When we look at Vietnam, at the veterans who are now 50 years post-deployment, we see folks who have had post-traumatic stress and other symptoms rear their head decades out. A classic situation is retirement or going on to the next chapter in life. Then there’s a loss of purpose and maybe isolation that bring on those symptoms. Even watching what’s going on in Ukraine can be a trigger.
GAZETTE: So there are people who may not have suffered initially and are now experiencing symptoms many years later?
HIRSCHBERG: It’s possible that some were treated and did well for many years and then one day they find themselves in trouble. We know that, among all veterans, there are 20 suicides a day, and between 2015 and 2020 there was about a 40% increase in suicides among active-duty service members. Thirty thousand veterans have died by suicide in just the Operation Iraqi Freedom and Operation Enduring Freedom conflicts over 20 years. Since 9/11, there have been more than 125,000 deaths by suicide of all-era veterans.
GAZETTE: When we talk about these invisible wounds of war, are they dependent on the specific type of injury or do they depend heavily on factors related to the individual?
HIRSCHBERG: Who you are—your medical history, social factors, psychiatric factors—matters. Then there’s the injury itself and post-injury. Rehab and recovery are very much affected by society and can be affected by belonging or lack of belonging. It’s like a tribe, really, of folks who have not only a sense of belonging but also a real sense of purpose. Part of the management of these invisible wounds is about finding new connections and new purpose.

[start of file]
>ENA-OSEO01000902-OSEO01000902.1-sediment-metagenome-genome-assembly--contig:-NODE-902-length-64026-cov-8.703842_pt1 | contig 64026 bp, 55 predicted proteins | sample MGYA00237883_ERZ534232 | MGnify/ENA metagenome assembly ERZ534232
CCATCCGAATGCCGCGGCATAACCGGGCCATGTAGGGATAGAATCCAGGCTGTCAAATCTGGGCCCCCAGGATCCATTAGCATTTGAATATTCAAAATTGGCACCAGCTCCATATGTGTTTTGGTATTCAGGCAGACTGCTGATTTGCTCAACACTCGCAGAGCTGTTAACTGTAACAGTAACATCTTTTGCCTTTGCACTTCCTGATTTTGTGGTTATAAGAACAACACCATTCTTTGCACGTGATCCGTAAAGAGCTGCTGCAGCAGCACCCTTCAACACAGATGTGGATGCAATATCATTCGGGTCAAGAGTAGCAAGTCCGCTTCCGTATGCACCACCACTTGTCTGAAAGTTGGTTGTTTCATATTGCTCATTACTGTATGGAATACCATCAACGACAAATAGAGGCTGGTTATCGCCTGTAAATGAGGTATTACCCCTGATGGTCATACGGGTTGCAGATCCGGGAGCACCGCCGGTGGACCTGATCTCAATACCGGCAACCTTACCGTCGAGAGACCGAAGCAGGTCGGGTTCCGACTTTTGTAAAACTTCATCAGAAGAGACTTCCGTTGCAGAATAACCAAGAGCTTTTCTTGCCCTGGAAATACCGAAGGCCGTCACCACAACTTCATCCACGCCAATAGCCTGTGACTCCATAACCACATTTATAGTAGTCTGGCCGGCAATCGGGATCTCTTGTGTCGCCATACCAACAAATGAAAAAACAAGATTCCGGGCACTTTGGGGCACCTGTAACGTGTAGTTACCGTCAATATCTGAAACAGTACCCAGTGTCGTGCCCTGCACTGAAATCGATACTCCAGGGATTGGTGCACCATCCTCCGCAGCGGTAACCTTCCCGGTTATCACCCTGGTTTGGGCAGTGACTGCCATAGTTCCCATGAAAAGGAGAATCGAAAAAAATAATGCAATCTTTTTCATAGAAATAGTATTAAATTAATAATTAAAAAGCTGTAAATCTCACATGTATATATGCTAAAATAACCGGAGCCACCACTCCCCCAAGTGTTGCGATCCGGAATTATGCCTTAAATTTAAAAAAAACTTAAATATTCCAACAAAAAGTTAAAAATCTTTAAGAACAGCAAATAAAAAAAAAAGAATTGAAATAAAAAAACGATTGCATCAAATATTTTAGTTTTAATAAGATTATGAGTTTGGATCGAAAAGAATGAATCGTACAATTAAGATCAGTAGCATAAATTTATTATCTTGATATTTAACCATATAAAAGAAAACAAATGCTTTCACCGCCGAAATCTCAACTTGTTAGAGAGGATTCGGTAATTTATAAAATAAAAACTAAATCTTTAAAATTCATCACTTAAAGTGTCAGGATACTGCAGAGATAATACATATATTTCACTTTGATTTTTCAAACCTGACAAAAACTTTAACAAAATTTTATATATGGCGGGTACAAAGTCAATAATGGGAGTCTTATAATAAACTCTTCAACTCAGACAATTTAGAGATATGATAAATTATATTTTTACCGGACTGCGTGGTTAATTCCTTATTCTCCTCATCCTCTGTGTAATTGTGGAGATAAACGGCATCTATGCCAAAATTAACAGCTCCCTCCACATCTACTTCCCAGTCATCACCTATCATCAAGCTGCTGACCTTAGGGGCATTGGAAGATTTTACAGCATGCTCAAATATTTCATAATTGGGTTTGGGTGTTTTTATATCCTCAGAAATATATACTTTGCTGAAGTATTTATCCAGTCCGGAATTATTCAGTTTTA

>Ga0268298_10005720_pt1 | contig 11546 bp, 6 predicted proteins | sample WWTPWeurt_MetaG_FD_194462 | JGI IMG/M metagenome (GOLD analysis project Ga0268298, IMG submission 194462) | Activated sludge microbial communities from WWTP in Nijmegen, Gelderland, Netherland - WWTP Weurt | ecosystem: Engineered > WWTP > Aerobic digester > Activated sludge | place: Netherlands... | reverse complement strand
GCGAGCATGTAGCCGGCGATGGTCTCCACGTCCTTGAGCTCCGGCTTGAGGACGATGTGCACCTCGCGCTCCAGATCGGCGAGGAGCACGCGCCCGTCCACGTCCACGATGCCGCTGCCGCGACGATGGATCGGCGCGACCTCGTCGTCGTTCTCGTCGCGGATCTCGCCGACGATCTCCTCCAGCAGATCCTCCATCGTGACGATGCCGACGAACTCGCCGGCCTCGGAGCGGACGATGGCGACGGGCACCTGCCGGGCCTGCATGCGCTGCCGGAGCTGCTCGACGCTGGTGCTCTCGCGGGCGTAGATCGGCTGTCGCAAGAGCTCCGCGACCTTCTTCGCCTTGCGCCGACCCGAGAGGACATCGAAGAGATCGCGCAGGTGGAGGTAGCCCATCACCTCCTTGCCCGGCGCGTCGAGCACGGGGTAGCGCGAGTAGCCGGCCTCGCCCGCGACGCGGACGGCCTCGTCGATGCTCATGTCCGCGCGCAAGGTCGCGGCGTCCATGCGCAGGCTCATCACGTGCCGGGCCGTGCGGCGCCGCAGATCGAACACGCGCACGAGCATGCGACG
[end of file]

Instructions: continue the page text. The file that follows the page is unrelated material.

GAZETTE: Has there been progress in the science of understanding and treating these conditions?
HIRSCHBERG: Home Base has a standard of care at its core, like insulin for diabetes or chemotherapy for cancer. The standard includes prolonged exposure therapy, cognitive processing therapy, and cognitive behavioral therapy. For traumatic brain injury, it’s cognitive rehab therapy and vestibular/physical therapy. Data indicates that these therapies work. But colleagues at Spaulding, Mass General Brigham, and Home Base are looking to improve them, trying to find biomarkers of post-traumatic stress and traumatic brain injury and how they may impact treatment. We’re doing work in psychedelics and have a partnership with MGH’s Center for the Neuroscience of Psychedelics and we’ve done some work in virtual reality for PTS. We are proud of our wellness efforts, getting people together in the kitchen with dietitians and in the gym with strength and conditioning coaches. We also incorporate art therapy and music, which tap into more creative spaces and have been shown to help with stress and depression.
GAZETTE: Why do you do this work?
HIRSCHBERG: I have not served in the military and every day that I’m there, I’m reminded that our job is to take care of the folks who have raised their hand to take care of us. Julian Kitching, a Green Beret, and his brother, an Army Ranger, came through our program. Julian said at the Run to Home Base last year that service members sign up to go to combat to keep us safe. The last thing anyone wants is to go to war, but when you have to, that’s what they’re there to do. The other end of the equation is simple: We take care of them when they’re back.
This story is published courtesy of the Harvard Gazette, Harvard University’s official newspaper. For additional university news, visit Harvard.edu.